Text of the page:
Adshir: Using Ray Tracing For Better AR Quality

LAS VEGAS, NV -- A small company called Adshir promises to bring ray tracing to AR, thus significantly increasing the quality of the images we see. It promises movie studio-quality rendering, but in real time, all on mobile hardware, with a software product called LocalRay.

Towards Total Realism

You can read a primer of ray tracing here, but for the purposes of AR, suffice it to say that it provides superior lighting, reflections, and shadows, which affords much more realism than rasterized images. It’s often used in rendering animations for films. Adshir reps described rasterized AR images as being disconnected from their environment--lively and lovely animations awkwardly crammed into the real world. By contrast, they want to use ray tracing to make an AR object part of the scene. The goal is total realism.

And indeed, the film industry tends to do a fabulous job of realism in animation, and ray tracing is a key technique to use to that end. The tricky part, for AR, is that movie studios use powerful machines to do all that rendering, and it takes a long time to complete; Adshir wants to do it in real time.

Another Dino Demo

Seeing is believing, so Adshir showed us a demo of a dinosaur stomping on a tabletop. They used a Microsoft Surface tablet to run it. As you can see, the dinosaur reflects the real light in the room, and his shadow obeys it as well. When the dinosaur moves, it all changes accordingly. (Our favorite bit in the demo was when the dinosaur “walked” across a phone lying on the table--and left little dino footprints on the black touchscreen.)

The dinosaur itself was sometimes jagged and jittery, but the lighting, reflections, and shadows persisted, and there was no certainly no observable lag otherwise. The image was running at 60 fps.

The Adshir reps readily admitted that the tabletop and lighting were set up explicitly to help this demo run--in that way it was sort of a lab environment--but even so, it was an effective demonstration.

Adshir also said that LocalRay is “battery power aware,” but claimed that performance isn’t affected by the feature.


So they can do it; the question is how. The company describes its secret sauce thusly:

LocalRay uses proprietary, patented algorithms designed from the bottom up for VR/AR physically accurate ray tracing technology. This new approach is based on the elimination of the acceleration structures (AS), which are a core component in every ray tracing system today. This elimination reduces the expensive traversals time, and saves the repeating reconstructions of AS for every major change in the scene. Both, traversals and reconstruction, which are stoppages for real-time, are now a thing of the past.

Simply, it requires fewer rays. This AS replacement is called the DAS (dynamically aligned structures), and it’s proprietary to Adshir, but it just uses a conventional GPU pipeline.

Adshir said it has 10 granted patents and another 11 pending around LocalRay. The company expects to have an SDK for licensing ready soon. The software is designed to be a plug-in to Unity, Unreal, ARkit, ARcore, Vuforia, and more, and as demonstrated, it can run on existing hardware. Adshir reps wouldn’t say precisely, but it’s apparent to us that they’re courting all the big names in XR.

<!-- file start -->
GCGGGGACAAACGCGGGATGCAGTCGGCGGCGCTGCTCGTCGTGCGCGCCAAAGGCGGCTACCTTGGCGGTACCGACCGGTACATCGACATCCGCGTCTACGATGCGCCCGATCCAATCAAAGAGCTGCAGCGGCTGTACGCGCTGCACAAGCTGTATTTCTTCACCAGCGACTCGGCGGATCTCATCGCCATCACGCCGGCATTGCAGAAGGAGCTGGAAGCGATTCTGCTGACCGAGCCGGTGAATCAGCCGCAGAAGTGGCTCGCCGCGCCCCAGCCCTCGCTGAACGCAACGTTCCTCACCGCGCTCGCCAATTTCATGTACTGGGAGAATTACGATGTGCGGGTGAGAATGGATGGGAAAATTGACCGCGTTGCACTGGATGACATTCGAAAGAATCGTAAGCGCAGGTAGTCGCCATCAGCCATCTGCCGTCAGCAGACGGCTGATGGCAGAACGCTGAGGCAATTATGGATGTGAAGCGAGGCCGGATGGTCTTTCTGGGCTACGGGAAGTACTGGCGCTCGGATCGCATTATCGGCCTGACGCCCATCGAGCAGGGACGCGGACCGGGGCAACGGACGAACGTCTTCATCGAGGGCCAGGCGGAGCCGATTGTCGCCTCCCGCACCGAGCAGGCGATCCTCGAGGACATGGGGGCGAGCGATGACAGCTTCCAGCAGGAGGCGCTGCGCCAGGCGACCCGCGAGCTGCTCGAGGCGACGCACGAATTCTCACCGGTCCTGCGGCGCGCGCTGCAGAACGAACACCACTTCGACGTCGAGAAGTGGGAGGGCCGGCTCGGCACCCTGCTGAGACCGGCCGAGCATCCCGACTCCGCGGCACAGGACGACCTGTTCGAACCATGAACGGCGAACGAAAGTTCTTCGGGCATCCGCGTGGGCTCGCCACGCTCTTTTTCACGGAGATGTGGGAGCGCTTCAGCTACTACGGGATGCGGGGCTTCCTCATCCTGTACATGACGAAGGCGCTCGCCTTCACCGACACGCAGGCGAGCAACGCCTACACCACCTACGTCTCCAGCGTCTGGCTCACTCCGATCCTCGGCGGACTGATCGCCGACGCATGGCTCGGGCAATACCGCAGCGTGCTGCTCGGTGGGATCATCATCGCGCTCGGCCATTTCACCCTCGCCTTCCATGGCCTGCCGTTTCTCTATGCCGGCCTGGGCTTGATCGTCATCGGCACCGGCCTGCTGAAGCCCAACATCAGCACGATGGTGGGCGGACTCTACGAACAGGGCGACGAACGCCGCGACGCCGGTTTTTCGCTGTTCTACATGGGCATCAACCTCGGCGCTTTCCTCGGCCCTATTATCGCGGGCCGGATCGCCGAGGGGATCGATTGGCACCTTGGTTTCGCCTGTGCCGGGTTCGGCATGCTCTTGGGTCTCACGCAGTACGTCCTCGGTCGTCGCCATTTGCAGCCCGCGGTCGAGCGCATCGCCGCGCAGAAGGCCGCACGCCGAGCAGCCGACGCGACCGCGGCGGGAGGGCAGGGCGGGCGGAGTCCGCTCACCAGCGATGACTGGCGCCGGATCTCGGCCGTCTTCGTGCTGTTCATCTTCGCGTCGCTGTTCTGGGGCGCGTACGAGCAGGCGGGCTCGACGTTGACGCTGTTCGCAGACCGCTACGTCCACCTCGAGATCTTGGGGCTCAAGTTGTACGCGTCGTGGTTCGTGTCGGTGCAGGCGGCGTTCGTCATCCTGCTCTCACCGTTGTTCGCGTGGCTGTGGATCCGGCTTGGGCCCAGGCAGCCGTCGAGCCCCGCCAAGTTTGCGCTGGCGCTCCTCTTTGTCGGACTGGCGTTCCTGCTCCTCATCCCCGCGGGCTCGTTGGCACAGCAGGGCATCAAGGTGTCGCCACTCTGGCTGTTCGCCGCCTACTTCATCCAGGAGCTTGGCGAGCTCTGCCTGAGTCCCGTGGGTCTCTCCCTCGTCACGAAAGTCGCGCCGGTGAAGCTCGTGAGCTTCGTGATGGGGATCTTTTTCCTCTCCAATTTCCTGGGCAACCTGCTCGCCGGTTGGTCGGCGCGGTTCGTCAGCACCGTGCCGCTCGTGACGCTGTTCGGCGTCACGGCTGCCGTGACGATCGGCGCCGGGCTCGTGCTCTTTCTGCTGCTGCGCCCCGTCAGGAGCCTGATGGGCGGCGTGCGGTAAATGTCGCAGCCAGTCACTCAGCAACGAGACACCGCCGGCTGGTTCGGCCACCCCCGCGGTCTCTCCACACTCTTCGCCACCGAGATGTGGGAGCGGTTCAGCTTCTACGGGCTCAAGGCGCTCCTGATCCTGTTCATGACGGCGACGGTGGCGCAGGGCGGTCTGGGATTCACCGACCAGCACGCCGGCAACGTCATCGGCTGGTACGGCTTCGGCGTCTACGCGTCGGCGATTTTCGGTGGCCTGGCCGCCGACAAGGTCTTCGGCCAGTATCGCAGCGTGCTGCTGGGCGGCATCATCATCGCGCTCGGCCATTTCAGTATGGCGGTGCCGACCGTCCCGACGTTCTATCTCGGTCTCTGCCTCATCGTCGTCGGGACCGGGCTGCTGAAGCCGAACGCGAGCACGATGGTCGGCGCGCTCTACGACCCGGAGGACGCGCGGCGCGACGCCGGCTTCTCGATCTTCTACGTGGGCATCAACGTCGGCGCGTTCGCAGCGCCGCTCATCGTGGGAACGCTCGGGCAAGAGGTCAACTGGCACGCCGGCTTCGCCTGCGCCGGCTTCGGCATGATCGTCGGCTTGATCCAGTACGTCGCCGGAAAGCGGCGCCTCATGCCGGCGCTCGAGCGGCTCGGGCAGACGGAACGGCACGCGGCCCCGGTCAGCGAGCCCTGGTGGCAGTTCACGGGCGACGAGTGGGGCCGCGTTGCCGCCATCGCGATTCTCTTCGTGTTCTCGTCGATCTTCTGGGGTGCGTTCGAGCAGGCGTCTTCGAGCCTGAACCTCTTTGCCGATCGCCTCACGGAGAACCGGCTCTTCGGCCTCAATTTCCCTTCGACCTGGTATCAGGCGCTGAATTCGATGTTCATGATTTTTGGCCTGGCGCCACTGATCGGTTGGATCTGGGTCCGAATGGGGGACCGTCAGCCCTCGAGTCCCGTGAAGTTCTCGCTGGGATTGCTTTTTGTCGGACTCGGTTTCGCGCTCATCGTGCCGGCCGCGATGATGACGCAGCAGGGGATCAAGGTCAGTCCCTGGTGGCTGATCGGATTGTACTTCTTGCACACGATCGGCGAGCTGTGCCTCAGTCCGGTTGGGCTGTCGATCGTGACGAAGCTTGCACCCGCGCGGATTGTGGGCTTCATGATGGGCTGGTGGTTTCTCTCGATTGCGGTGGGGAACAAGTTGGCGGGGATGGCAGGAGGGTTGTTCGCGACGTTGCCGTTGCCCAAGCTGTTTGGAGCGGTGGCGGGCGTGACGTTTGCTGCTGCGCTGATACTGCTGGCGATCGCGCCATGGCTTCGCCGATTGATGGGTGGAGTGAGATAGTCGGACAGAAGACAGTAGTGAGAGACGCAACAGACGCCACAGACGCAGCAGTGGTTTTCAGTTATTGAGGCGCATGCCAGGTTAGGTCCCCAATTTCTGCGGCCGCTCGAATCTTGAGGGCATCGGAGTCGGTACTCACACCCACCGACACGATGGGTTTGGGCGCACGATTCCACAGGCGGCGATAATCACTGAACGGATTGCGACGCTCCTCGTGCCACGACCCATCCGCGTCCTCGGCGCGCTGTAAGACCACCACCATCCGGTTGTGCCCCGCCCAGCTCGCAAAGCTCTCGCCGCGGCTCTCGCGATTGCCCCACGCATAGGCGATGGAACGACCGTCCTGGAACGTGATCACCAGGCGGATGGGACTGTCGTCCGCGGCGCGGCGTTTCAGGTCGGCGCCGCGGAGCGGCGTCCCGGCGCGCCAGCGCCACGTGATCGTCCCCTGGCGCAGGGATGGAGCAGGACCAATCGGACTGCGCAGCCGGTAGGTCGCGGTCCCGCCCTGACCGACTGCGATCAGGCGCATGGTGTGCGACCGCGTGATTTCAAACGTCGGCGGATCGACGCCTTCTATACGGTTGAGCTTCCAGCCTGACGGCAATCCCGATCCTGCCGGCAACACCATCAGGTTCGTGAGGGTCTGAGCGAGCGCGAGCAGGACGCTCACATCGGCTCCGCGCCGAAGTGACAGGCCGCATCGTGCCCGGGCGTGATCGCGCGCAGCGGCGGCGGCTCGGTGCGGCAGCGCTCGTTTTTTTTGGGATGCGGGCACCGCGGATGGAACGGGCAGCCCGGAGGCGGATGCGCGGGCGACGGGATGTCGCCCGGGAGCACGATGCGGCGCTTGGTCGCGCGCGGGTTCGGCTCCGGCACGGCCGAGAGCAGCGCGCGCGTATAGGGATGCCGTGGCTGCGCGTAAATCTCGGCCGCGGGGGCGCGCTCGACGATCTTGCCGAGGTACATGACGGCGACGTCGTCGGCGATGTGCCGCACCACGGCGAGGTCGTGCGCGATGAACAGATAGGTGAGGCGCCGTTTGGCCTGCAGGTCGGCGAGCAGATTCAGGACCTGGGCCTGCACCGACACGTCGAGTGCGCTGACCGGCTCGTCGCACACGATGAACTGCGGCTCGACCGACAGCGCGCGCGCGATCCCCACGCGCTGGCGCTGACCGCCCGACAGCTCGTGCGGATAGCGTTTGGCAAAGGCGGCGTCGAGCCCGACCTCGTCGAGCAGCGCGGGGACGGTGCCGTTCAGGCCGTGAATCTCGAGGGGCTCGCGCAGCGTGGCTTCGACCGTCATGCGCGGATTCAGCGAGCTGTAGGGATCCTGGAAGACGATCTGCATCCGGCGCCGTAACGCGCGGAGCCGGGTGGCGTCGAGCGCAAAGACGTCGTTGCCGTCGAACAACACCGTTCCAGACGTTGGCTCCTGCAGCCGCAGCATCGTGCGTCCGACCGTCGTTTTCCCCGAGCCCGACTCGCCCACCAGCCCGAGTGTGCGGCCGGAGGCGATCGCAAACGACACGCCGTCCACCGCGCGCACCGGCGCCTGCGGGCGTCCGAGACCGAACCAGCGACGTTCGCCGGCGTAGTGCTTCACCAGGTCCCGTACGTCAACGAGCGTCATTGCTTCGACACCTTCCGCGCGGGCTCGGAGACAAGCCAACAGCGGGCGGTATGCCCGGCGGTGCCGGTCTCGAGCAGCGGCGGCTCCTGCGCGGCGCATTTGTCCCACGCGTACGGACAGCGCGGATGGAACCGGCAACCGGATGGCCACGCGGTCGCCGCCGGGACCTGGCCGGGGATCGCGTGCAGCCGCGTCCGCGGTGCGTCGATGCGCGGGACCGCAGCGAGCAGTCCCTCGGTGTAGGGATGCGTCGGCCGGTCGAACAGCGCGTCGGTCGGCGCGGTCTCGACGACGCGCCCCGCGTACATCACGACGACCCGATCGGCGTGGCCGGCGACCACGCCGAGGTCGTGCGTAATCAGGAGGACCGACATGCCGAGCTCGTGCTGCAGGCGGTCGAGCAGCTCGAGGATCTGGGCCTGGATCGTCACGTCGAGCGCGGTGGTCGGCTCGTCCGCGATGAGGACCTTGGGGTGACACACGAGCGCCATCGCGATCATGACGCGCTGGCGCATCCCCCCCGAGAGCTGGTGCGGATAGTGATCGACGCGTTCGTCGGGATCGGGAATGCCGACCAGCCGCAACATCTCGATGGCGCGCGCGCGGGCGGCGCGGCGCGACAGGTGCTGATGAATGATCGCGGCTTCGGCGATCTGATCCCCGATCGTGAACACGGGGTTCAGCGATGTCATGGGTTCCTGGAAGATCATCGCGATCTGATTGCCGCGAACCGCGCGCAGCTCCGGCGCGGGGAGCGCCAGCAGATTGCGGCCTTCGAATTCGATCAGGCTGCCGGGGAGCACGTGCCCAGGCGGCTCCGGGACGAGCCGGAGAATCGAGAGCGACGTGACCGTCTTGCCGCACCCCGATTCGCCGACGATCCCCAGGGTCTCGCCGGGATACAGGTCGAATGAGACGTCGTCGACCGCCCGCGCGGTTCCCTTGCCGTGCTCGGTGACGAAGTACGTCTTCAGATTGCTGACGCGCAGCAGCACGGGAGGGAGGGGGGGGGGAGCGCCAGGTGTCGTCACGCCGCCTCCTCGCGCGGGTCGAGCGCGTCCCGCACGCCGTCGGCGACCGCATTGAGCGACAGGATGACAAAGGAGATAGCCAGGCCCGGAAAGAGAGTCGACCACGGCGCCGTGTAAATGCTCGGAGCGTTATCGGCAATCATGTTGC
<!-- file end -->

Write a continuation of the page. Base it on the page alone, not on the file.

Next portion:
This isn’t the first time that we’ve seen ray tracing appear on surprisingly light hardware; a year ago, Imagination demoed ray tracing on mobile hardware, too. Adshir, though, intends to use LocalRay on mobile XR hardware.

  • derekullo
    The better question is how is the 1/25 scale Allosaurus going to drink the water out of those narrow glasses?

    Maybe that is why he looks so angry
  • bit_user
    Cool, but why limit it to AR? I really want to see raytraced VR. And if their algorithm truly scales (big "if", there), it should fly on desktop hardware. Of course, given what they were saying about doing away with conventional scene graph traversal methods, it's quite possible that it won't scale to match conventional rasterization in VR environments.

    I think a key point is that they seem to be assuming the lighting and environment can be learned with sufficient precision and accuracy. IMO, this is possibly a harder problem to do well than the actual rendering part.

    I think AR needs to work pretty robustly, to gain acceptance. It's no use having graphics that are more realistic in tightly constrained scenarios, if they look glitchy and wrong in more real-world cases. Therefore, I expect most apps will opt for slightly less realism, in favor of fewer glitches and less flickering.
  • bit_user
    20576112 said:
    It’s often used in rendering animations for films.
    I'm not up-to-speed on the rendering techniques currently used in the film industry, but I know this is historically false. Indeed, the 2009 article to which you linked says this:
    First of all, many gamers think that ray tracing is intrinsically a better algorithm than rasterization because "it's what the movies use." That's false. The majority of films using synthesized images (and all of Pixar's) use an algorithm called REYES that's based on rasterization.
    Of course, it goes on to add a qualification, but at least I felt vindicated.

    That said, I like ray tracing. It has a certain elegance to it, even if most of its benefits can be hacked into polygon-based rasterizers.

    Before Apple scuttled their arrangement with Imagination, I was really hoping they'd bring it into the mainstream by including it in their next iPhone. With their direct control over the hardware & APIs for such a large phone market, they could've moved the industry, all by themselves. Even Google couldn't do that.